Moray Eel

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Green Moray Eel (Gymnothorax funebris)

The question 'What color is a green moray eel?' would seem to have a straightforward answer, but it is more complicated than it would seem. Like all eels, green morays are completely covered in a thick slime. Their bodies are a bluish brown and the slime is yellow, combining to create the well-known green color of their name. Eels were respected and possibly even worshipped in ancient Egypt, while they were considered delicacies in ancient Greece. England and Japan are currently the most likely places to find them on a menu. Despite the connection of early Americans with turkeys, it was actually the eels that Native Americans first taught the newcomers how to hunt.


Content List

1. Scientific & Common Names

2. Characteristics

a. Breeding

b. Behavior

3. History

4. Present Status

5. References


Scientific & Common Names

Kingdom - Animalia

Phylum - Chordata

Superclass - Gnathostomata

Class - Actinopterygii

Superorder - Elopomorpha

Order - Anguilliformes

Family – Muraenidae

Genera - 16 total. Gymnothorax is the most representative, with 125 species.

Common Names - Moray Eel, Eel


Characteristics

Throughout history, eels have been lumped together with snakes, but they are not reptiles at all, instead they are true fish. Some similar appearing freshwater species have been mistaken for eels, most famously the freshwater electric eel, but true eels live at least part of their lives in salt or brackish water and they all have teeth, as well as a dorsal fin that runs to the caudal fin. Morays can be dull earth tones or spotted and striped with garish blues, oranges, yellows, and greens. Their size can also vary wildly, depending on species and can be as small as a few feet or over a dozen feet. Eels have no pelvic fins and, while some eels can have pectoral fins, morays do not. Morays also have a pharyngeal jaw located in their upper throat that helps to subdue live prey.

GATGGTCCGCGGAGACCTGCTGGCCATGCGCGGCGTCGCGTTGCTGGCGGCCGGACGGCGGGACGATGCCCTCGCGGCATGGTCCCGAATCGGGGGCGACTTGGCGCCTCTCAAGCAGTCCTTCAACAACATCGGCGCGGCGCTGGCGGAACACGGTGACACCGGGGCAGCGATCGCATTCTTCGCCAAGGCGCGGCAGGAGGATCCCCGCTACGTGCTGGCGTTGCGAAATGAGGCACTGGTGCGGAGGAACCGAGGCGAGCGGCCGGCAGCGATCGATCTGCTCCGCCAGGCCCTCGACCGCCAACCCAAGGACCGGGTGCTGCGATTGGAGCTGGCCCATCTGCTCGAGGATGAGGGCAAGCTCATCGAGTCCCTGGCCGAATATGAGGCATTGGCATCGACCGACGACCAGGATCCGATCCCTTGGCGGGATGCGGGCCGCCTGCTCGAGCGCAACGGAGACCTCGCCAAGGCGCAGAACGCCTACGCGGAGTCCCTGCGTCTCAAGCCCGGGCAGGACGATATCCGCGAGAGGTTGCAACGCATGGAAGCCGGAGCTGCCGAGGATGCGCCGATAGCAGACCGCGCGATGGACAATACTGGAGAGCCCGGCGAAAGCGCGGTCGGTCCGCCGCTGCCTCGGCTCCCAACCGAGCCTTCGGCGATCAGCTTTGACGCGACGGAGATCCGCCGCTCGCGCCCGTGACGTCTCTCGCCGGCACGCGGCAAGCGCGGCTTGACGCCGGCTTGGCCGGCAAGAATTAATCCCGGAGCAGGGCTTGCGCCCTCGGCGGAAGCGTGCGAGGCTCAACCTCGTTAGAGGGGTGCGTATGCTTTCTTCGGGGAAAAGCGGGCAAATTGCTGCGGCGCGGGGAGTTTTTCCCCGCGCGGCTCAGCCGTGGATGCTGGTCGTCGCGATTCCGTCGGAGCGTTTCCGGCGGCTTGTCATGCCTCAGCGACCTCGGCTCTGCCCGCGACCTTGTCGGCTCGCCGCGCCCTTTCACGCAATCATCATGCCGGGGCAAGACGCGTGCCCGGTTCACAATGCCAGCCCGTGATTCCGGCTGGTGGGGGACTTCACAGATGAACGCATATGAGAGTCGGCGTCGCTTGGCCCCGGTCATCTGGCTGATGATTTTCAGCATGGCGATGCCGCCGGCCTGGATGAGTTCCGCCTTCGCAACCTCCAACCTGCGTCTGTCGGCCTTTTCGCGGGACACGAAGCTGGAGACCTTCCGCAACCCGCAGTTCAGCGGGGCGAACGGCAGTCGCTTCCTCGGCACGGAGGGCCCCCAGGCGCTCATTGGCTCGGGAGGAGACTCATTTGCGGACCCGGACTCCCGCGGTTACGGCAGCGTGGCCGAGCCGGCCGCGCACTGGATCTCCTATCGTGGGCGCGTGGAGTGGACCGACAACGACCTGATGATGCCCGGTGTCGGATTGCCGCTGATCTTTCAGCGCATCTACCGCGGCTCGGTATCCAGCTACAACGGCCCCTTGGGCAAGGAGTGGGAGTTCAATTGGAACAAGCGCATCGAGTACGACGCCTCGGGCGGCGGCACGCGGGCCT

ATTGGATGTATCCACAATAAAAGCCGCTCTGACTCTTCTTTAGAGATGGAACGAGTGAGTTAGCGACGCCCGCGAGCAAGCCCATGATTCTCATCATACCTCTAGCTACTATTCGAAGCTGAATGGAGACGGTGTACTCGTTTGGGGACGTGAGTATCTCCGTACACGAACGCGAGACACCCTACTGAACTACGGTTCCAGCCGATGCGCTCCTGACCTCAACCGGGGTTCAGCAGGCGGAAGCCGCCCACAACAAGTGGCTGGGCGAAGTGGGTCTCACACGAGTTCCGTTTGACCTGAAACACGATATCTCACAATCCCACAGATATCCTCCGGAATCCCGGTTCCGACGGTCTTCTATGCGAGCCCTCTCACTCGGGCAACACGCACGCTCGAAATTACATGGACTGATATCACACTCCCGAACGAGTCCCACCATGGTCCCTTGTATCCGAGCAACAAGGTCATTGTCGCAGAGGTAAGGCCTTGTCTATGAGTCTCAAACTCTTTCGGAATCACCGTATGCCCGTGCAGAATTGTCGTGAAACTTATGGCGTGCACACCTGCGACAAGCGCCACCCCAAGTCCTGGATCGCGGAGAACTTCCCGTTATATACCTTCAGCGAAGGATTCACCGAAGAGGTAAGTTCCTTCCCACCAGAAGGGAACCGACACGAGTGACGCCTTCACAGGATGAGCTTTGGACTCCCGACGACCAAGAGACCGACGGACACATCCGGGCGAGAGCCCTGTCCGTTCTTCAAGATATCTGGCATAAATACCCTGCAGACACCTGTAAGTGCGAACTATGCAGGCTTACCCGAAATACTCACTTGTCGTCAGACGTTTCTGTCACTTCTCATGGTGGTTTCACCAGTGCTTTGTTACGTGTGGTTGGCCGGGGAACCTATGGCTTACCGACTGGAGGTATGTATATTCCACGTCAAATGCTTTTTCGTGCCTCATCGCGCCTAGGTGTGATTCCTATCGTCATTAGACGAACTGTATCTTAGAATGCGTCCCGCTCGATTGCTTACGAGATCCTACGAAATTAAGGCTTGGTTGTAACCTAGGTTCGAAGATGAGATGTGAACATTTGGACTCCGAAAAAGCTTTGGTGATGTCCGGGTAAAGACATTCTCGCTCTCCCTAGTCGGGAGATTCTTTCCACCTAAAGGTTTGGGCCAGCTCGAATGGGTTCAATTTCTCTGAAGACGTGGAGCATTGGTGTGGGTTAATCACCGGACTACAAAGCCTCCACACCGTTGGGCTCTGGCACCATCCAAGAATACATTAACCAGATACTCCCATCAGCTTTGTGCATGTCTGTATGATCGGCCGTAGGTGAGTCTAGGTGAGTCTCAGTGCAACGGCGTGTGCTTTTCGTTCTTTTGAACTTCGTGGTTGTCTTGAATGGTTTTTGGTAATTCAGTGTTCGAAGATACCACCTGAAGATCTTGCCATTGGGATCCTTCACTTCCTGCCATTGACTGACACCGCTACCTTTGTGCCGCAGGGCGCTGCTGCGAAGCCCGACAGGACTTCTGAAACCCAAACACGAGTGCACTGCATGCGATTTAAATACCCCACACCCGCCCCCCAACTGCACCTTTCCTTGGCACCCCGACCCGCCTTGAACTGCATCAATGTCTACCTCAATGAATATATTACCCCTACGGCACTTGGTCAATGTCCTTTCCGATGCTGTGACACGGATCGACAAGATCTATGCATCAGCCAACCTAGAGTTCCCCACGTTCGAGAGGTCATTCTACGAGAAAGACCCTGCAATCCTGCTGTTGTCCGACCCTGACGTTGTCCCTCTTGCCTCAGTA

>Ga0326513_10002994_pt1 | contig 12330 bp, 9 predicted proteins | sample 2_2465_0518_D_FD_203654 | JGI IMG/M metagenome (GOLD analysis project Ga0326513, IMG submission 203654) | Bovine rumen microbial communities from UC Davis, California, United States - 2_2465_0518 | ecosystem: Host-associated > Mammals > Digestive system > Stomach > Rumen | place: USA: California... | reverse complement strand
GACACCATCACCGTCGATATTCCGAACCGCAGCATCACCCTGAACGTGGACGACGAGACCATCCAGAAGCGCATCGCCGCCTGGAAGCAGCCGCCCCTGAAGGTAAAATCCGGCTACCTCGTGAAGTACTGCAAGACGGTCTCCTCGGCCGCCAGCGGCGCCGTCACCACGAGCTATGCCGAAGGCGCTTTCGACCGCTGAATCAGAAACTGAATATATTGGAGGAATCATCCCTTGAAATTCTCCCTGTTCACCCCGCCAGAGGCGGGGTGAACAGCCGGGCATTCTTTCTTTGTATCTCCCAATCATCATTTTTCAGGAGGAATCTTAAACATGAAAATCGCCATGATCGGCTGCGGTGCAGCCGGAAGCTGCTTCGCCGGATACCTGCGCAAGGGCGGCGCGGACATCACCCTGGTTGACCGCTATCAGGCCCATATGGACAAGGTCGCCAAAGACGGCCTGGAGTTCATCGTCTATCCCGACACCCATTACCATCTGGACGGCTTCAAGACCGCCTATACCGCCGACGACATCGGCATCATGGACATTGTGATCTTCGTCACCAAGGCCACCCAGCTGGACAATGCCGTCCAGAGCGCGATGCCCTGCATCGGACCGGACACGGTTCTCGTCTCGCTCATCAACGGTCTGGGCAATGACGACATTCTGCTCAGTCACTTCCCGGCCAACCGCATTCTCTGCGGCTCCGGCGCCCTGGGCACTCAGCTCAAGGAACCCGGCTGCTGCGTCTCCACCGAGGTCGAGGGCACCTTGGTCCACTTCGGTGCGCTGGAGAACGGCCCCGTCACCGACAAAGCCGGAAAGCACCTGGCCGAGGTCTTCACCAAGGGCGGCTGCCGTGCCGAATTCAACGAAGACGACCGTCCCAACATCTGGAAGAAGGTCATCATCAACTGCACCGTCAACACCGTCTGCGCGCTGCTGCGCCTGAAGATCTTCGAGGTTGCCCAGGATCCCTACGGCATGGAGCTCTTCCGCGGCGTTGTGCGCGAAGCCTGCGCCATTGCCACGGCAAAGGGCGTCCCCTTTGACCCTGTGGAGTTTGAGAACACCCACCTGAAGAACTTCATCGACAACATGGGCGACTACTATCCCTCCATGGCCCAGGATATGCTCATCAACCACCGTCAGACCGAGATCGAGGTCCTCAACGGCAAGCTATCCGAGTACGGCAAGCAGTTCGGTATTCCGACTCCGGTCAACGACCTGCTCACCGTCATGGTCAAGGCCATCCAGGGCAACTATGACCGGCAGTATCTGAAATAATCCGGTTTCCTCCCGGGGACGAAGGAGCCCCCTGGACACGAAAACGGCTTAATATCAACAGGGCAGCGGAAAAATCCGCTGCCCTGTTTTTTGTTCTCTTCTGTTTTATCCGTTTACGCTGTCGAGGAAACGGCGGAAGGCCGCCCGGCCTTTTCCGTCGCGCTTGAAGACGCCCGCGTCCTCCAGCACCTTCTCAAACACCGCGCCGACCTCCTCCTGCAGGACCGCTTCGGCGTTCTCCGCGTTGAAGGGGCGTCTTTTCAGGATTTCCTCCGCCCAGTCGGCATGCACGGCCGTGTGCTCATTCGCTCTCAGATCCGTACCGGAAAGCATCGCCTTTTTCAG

Breeding

Moray eels breed using spawning, where the eggs are fertilized outside of the female's body. Ten thousand eggs can be fertilized at one time and the eggs are then left to develop into larvae. The larvae joins the varying developing flora and fauna known as plankton and can take up to a year before they establish the ability to swim on their own. While adult morays do not tend to stray very far from their favorite areas, their young travel great distances as larvae. The result is that the worldwide population of morays tends to have a very similar genetic structure that does not vary wildly, which is unexpected in such a sedentary species.


Behavior

Moray eels tend to be secretive and shy towards people. Most attacks on humans are minor and they are caused by the eel becoming defensive. It is now illegal in many areas to hand feed morays due to the likelihood of a bite. Moray eels are primarily carnivores and they hunt from the tight crevasses they prefer using primarily their keen sense of smell instead of their relatively weak eyesight. Some morays consume fish that have themselves consumed toxic algae, the toxins will then transfer to the eel and cause them to become poisonous if eaten. There is anecdotal evidence that morays may occasionally hunt cooperatively with a certain species of grouper found in the Pacific. Morays constantly open and close their mouths, giving the appearance that they are gasping in distress, but this is their normal breathing behavior as they force water through their gills to breath.


History

Eels are a newer species, with the earliest known fossils found from the Miocene epoch, between 5-23 million years ago. Today, there are over 800 species of eels, 200 of which are morays.


Present status

Moray eels are not currently considered threatened, but their tendency toward living in shallower areas and on reefs could put them at risk in the future.


References


Eels: An Exploration, from New Zealand to the Sargasso, of the World's Most Mysterious Fish by James Prosek

Eel (Reaktion Books - Animal) by Richard Schweid

Reef Fish Identification (Florida, Caribbean, Bahamas) by Paul Humann and Ned Deloach